The 2020 Pac-12 football schedule is set — at least for now.
Due to the ongoing COVID-19 pandemic, the Pac-12 decided earlier this month to eliminate non-conference games for several fall sports, including football. On Friday afternoon, the conference CEO Group released an updated schedule where each team will play a 10-game, conference-only slate beginning Sept. 26.
The Huskies, who were supposed to start the season with a much-anticipated game against Michigan on Sept. 5, will now open against Stanford at Husky Stadium. They will close the regular season at USC on Dec. 5, marking the first time the season won’t end against Washington State (Nov. 27) since 2008.
But what’s the level of optimism that the 2020 season will actually happen?
“I don’t know,” Pac-12 commissioner Larry Scott admitted during a media webinar on Friday. “I think we are all trying to take a step at a time. We are cautiously optimistic sitting here today. … There are elements outside of our control that are going to have a lot of influence on that question.
“What’s happening in our communities? What’s happening in our campuses? A lot of that’s got to do with mask wearing, social distancing. What happens when thousands of students come back to our campus? None of us have the answer to that question.”
Scott said the conference felt an obligation to student-athletes to attempt to hold a season. He added that a bubble — like the one created for the NBA and WNBA — wouldn’t be appropriate for college athletics.
The Pac-12 designed the schedule to maximize flexibility. Each team will play five home games and five road games, and the conference is prepared to push back the start of the season to a later date if necessary. Games that are unable to be played on scheduled dates can be made up during bye weeks or in Week 12 (Dec. 12).
Scott said it’s possible some teams may play less than 10 games this season if all postponements can’t be made up on open dates.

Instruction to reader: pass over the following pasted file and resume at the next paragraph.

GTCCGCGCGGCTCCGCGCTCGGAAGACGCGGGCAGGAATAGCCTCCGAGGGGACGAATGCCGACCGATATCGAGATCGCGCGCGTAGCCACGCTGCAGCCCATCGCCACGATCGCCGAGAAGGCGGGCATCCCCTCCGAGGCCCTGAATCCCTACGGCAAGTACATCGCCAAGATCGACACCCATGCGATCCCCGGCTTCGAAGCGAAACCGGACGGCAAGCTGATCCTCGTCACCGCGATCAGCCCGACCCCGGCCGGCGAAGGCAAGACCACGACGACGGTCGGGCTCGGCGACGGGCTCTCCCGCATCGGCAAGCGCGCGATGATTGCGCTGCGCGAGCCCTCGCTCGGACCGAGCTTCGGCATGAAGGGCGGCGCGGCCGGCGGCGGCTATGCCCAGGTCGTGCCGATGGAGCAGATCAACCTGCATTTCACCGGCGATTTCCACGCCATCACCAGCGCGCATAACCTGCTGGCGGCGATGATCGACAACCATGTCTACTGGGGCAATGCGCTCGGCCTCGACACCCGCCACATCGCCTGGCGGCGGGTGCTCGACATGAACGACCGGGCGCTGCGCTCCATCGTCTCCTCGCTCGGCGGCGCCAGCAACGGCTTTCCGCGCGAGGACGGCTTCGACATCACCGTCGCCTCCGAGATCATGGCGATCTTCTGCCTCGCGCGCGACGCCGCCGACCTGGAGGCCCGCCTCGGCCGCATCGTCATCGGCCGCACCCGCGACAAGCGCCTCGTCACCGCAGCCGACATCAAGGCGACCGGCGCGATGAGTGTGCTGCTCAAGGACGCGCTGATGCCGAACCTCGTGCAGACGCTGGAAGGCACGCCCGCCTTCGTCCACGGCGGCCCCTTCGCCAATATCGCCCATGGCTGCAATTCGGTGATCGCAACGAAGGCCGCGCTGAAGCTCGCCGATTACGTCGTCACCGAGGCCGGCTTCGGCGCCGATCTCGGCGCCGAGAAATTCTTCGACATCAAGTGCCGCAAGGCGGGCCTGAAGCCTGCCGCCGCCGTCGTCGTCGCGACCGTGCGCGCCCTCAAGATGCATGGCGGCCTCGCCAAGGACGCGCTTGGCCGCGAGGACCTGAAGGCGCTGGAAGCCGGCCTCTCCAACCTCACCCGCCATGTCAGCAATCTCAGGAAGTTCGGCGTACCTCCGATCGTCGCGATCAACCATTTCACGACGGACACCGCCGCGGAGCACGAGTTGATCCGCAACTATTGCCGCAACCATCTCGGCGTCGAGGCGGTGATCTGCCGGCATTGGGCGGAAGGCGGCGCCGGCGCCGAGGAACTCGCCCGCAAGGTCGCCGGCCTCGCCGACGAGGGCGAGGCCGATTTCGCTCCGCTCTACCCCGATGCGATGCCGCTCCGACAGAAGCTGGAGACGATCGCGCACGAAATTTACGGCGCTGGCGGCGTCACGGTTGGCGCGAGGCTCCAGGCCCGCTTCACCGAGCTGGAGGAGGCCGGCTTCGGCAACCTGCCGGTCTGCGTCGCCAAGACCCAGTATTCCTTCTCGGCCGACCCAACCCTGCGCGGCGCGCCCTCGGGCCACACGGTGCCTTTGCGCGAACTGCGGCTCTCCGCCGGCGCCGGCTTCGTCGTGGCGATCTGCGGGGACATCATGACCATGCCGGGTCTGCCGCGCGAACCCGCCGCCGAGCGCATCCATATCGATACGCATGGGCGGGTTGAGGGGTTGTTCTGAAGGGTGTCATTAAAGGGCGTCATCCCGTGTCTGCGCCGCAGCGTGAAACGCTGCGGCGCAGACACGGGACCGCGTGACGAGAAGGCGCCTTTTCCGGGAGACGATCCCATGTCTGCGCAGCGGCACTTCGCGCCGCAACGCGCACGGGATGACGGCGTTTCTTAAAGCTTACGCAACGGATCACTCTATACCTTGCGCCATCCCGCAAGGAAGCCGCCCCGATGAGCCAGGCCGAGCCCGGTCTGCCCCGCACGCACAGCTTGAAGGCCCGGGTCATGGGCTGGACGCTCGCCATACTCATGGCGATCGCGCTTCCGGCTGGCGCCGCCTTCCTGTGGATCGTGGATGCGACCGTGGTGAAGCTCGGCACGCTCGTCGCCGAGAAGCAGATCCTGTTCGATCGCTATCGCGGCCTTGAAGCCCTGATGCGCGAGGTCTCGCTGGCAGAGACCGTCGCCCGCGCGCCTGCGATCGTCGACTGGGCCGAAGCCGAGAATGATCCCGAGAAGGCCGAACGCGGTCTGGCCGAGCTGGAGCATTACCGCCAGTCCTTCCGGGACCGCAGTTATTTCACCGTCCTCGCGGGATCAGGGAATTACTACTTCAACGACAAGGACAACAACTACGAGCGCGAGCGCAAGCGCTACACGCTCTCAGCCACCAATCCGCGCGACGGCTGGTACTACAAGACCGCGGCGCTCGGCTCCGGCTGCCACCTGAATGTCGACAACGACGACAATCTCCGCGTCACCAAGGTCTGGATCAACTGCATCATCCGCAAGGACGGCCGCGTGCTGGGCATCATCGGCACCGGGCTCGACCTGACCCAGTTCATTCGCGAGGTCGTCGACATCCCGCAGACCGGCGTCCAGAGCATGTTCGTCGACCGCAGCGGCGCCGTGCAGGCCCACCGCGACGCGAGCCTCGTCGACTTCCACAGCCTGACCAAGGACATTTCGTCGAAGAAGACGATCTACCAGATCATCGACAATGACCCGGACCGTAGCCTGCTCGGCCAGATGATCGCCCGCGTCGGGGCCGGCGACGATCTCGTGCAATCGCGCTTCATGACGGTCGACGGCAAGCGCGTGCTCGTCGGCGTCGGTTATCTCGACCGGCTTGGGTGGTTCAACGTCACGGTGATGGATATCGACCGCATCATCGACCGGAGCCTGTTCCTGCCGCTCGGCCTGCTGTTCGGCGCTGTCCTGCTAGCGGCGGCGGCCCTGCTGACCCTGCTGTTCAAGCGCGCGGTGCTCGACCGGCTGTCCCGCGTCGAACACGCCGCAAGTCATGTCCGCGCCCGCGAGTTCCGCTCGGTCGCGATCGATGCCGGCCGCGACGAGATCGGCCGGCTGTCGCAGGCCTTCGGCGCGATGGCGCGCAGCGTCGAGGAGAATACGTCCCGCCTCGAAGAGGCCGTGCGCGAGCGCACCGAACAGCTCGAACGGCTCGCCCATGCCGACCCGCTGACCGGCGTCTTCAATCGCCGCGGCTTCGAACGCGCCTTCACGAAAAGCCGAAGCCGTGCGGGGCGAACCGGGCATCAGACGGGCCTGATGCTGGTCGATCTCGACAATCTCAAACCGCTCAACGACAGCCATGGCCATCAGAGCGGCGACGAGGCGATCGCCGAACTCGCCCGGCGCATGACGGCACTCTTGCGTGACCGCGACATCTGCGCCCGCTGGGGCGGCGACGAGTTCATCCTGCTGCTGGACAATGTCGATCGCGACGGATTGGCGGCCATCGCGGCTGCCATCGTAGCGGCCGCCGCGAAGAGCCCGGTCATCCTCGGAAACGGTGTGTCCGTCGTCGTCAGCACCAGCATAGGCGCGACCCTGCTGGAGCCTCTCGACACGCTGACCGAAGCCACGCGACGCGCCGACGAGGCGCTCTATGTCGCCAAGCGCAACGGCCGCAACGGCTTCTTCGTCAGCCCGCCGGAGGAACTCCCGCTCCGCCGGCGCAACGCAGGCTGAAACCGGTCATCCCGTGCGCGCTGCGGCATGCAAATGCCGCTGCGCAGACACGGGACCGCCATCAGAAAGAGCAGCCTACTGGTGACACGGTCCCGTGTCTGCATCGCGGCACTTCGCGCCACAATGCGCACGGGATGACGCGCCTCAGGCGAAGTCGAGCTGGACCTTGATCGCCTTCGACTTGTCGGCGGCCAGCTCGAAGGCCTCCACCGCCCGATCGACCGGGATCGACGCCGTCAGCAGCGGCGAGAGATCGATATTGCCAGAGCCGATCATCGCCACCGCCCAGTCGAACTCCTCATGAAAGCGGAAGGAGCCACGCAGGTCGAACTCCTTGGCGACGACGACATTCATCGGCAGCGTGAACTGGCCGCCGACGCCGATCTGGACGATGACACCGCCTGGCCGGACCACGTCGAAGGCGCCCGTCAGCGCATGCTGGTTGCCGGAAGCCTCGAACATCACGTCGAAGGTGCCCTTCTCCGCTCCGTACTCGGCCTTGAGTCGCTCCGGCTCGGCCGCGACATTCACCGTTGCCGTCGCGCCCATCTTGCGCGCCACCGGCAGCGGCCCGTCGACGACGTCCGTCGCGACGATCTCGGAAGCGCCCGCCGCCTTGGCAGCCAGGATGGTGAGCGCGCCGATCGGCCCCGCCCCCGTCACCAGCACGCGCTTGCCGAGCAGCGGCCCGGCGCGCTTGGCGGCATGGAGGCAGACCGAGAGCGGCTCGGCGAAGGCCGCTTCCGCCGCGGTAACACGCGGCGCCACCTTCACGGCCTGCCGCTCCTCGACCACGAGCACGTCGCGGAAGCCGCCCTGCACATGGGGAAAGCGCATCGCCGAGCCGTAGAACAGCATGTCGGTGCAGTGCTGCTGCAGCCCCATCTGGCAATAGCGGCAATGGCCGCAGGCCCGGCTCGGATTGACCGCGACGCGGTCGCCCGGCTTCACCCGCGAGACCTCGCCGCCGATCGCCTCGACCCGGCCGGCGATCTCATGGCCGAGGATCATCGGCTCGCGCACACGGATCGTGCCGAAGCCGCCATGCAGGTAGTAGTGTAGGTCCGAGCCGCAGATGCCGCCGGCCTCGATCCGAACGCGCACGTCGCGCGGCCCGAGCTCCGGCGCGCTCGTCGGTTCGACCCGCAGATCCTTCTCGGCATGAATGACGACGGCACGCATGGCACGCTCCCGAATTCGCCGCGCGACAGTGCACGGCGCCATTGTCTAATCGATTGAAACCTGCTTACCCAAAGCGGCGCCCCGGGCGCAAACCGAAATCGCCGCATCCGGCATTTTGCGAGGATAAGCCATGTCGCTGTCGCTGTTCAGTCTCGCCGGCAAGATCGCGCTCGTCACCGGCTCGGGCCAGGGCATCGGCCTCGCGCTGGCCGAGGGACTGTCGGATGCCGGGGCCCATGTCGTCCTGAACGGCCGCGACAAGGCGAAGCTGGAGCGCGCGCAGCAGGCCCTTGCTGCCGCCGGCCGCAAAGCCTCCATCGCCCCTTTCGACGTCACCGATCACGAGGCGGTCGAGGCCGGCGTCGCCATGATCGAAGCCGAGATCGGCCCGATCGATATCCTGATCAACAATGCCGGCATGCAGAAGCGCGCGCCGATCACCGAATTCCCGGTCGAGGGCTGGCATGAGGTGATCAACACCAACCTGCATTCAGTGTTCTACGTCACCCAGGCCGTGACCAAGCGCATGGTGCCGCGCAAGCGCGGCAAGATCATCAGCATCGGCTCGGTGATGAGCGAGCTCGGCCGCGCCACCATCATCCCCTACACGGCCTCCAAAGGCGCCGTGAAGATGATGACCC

The conference is still working to determine the level of infection that would require a game to be postponed or canceled, although Oregon State associate athletic director for sports medicine Doug Aukerman said it wouldn’t have to be widespread.
“We as a medical advisory group are trying to come up with some very specific criteria,” Aukerman said during the webinar. “You can’t just say it’s a certain number of players because if you get a couple infections and they’re occurring within a day or two before the game, maybe you don’t really have control of the transmission of the virus in that instance and you need to take a pause.”
The Pac-12 championship will now be played on Dec. 18 or 19 and will be home-hosted. The move to Las Vegas for the beginning of a two-year run will be delayed until 2021.
“Today’s conference-only football schedule release and fall Olympic sport update from the Pac-12 are another positive step forward as we continue to put plans together for competition this fall,” UW athletic director Jen Cohen said in a statement. “We believe a delayed start to the season gives us the best opportunity to play this fall and recognize these models are contingent upon approval from public health officials and our medical teams.
“We are grateful to the Pac-12 Medical Advisory Committee, along with the Pac-12 CEO’s for their diligent and detailed work that has kept the health and safety of our student-athletes, coaches, staff and fans as the top priority. We acknowledge we still have many challenges and unknowns ahead, but will continue to make decisions that reflect these priorities. Husky Nation has been absolutely incredible during this entire process, and we are so grateful for their unwavering support. We will continue to provide updates on the fall as they become available.”
As of right now, Scott said the decision whether or not to allow fans in stadiums will be left up to local public health authorities and will not be determined by the conference.
“We could have differences in the conference, but we’re comfortable with that,” Scott said.
The Pac-12 CEO Group also approved a move to 20 hours of summer access mandatory activities beginning as early as Aug. 3. Those activities include strength and conditioning, team meetings and walkthroughs. Training camp can commence as early as Aug. 17. Both dates are subject to allowance by public health orders and medical advice.
Scott said it will be up to coaches to decide when to start training camp and how to manage their 25 allotted practices.
“If schools can’t start then and can’t get a safe on-ramp and preparation for the season, then we will reevaluate, like everything about this,” Scott said. “We will reevaluate along the way.”
Conference-only scheduling plans were also approved for men’s and women’s soccer, women’s volleyball and men’s and women’s cross country, with competition to start no earlier than the weekend of Sept. 26. The first permissible date of practice will be Aug. 15.